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Young adults (aged 20-29 years) form the backbone of a dynamic economy and hence government policies must focus on the creation of good- quality jobs for them. India’s upcoming budget should create a conducive environment for that across both services and manufacturing, without excessively focusing on either, while avoiding the temptation to announce an urban job-guarantee scheme.

For policy formulation, we first need to look beyond the standard unemployment rate, the unemployed-to-labour- force ratio, to understand what’s needed. By definition, the labour force leaves out adults who stop searching for work, women who are not in paid work, and also young people who continue to study either because they can’t find jobs or expect better jobs with higher academic qualifications. As we argued earlier (, a less widely used measure, the employment-to-population ratio, offers a more accurate understanding of whether the economy is generating jobs fast enough to keep a constant proportion employed.

At an all-India level, from 2004-05 to 2018-19, while young adults in farm work as a proportion of their population fell from 34% to 14%, those in non-farm employment remained largely constant at around 29%. While some states such as West Bengal, Gujarat, Karnataka and Bihar (from a low base) have managed to raise this ratio marginally, it fell in Uttar Pradesh (UP) and also in the better-off states of Maharashtra and Kerala.

Why did the share of young adult employment in industry and services not rise during a largely good period of growth for the economy? A combination of three factors may explain it. First, more young adults are staying in education longer; second, unemployment has risen; and third, more women are either leaving or not taking up paid work.

The share of young adults in higher education in India has more than doubled over the years. However, increased variation is visible among young adults in education across states. Also, Bihar (13%) and UP (15%) are among those with a higher share of young adults in education, compared to Gujarat (10%), Karnataka (11%) and Tamil Nadu (12%). Punjab, Haryana, Maharashtra and Kerala have also seen larger increases of young adults still studying. It is far from clear if the majority of highly-educated young adults are generally employable, given the low average quality of education.

While more are studying for longer, unemployment among young men as a proportion of the population in this age group also rose by 8% from 2004-05 to 12.4% in 2018-19, although UP continues to record a relatively low joblessness rate among young adults. The rise in young adult unemployment has been led by an increase in educated unemployment across Indian states.

With high educated unemployment along with a further expected rise in the supply of educated young people, the following scenario is likely to continue. First, educated adults will continue to look for aspirational jobs and wait for roles that suit them. Second, employers will find most such applicants unsuitable for available jobs, resulting in a much smaller effective pool. Third, as economic growth picks up, the lack of a suitable workforce will hasten a shift towards higher capital intensity and automation, accompanied by higher employee turnover. Fourth, in 2019-20, three-fourths of young women (aged 20-29) were not looking for work. With greater education and changing gender norms, we may expect this proportion to fall with more women entering the country’s job market.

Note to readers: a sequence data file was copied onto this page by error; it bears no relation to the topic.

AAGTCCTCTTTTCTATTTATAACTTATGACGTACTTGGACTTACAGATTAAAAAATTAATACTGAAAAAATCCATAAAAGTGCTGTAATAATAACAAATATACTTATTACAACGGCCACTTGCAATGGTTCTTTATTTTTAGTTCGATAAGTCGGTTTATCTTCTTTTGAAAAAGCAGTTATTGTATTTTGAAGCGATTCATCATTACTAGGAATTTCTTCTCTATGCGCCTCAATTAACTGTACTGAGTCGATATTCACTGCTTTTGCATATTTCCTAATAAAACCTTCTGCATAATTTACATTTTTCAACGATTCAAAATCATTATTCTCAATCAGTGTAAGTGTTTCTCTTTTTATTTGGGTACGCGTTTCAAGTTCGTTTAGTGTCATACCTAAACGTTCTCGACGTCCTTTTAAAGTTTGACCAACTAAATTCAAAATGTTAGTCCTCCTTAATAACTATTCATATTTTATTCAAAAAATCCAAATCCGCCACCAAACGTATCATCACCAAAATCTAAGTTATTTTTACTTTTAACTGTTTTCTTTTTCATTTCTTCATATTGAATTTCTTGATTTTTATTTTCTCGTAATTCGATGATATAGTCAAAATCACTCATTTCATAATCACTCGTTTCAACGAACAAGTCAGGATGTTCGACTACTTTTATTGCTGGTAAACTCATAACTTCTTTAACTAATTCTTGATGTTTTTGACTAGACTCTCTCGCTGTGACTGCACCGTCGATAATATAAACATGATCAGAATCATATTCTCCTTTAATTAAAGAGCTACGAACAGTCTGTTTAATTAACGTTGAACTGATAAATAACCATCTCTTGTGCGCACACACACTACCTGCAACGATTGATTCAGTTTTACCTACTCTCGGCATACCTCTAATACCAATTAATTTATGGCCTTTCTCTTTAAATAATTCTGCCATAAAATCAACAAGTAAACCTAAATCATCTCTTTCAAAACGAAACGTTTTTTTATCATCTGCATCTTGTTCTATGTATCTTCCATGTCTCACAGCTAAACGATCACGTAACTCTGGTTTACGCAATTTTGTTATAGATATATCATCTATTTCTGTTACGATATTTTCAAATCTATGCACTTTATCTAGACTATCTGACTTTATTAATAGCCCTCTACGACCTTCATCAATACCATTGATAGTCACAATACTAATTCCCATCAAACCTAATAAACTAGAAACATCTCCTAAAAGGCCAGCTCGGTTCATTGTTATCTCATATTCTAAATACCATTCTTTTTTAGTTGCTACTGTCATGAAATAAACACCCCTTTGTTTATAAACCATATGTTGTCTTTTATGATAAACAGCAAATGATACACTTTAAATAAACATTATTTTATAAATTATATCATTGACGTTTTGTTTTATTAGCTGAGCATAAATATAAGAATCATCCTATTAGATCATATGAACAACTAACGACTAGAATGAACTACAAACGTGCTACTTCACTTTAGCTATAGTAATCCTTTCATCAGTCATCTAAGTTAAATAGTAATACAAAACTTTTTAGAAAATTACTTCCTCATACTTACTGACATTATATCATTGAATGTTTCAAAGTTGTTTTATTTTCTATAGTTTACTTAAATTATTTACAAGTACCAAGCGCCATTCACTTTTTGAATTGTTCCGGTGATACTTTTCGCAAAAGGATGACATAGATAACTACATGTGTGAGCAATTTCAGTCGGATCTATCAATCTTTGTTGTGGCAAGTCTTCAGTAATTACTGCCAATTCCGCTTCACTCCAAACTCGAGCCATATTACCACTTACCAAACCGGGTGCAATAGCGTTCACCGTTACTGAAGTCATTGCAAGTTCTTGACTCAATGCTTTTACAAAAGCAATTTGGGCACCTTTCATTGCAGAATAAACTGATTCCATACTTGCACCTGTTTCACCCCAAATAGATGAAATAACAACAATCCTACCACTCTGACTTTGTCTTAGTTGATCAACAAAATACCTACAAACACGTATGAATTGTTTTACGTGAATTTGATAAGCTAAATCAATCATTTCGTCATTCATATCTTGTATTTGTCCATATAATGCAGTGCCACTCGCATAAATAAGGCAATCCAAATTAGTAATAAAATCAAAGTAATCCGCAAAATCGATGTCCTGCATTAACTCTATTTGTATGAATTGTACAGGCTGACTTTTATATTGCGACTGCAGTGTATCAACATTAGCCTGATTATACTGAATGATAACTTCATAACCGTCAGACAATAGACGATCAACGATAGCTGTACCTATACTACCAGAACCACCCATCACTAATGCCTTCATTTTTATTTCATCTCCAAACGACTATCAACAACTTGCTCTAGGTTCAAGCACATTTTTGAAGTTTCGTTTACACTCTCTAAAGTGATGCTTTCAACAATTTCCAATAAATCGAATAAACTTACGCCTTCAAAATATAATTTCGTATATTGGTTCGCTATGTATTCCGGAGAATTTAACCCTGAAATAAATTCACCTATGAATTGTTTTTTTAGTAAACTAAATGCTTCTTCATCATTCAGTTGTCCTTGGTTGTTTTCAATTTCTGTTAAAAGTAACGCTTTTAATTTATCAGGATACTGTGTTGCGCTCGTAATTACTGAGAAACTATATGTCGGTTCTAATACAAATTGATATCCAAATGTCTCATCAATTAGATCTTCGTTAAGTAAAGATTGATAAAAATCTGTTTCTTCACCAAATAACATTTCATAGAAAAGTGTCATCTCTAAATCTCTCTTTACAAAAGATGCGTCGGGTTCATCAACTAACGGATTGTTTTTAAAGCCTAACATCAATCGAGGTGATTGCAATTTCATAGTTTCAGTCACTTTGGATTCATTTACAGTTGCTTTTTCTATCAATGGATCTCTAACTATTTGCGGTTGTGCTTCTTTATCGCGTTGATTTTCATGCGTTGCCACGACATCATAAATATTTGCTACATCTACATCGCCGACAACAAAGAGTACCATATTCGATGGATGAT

In this context, how do we overcome India’s job problem? While the Centre launched its ‘Make in India’ campaign in 2014 to expand local manufacturing, we now need to spread efforts wider and create a level playing field for the expansion of services such as telemedicine, online education, data centres and other fields where the covid pandemic has opened up an export market. To participate in the world market for services, we need our regulatory framework on issues such as data privacy to match international standards, and the upcoming budget can make a push towards it. We also need an increased focus on vocational, technical and skill-based education. This must become a more socially-acceptable form of education, while popular demand for old-fashioned degrees needs moderation.

Even within manufacturing, we need to expand newer sectors, as youth with degree-level education do not want to settle for jobs in older industries such as textiles. Further, along with production-linked incentives currently in place, we also need to lower import tariffs for our firms to be able to source inputs around the world at the best prices and remain globally competitive.

Every policy tweak in the upcoming budget should apply this test: Will it help create productive and appealing jobs for young adults? That is the only way to raise prosperity for the majority of Indians. An urban job-guarantee scheme, which is almost sure to become permanent once announced, will not achieve this objective. In the meantime, those who need support should be helped with a temporary expansion of direct income transfers.

The article is based on a joint ongoing research project with Sowmya Dhanaraj and Sankalp Sharma

Vidya Mahambare is professor of economics, Great Lakes Institute of Management, Chennai

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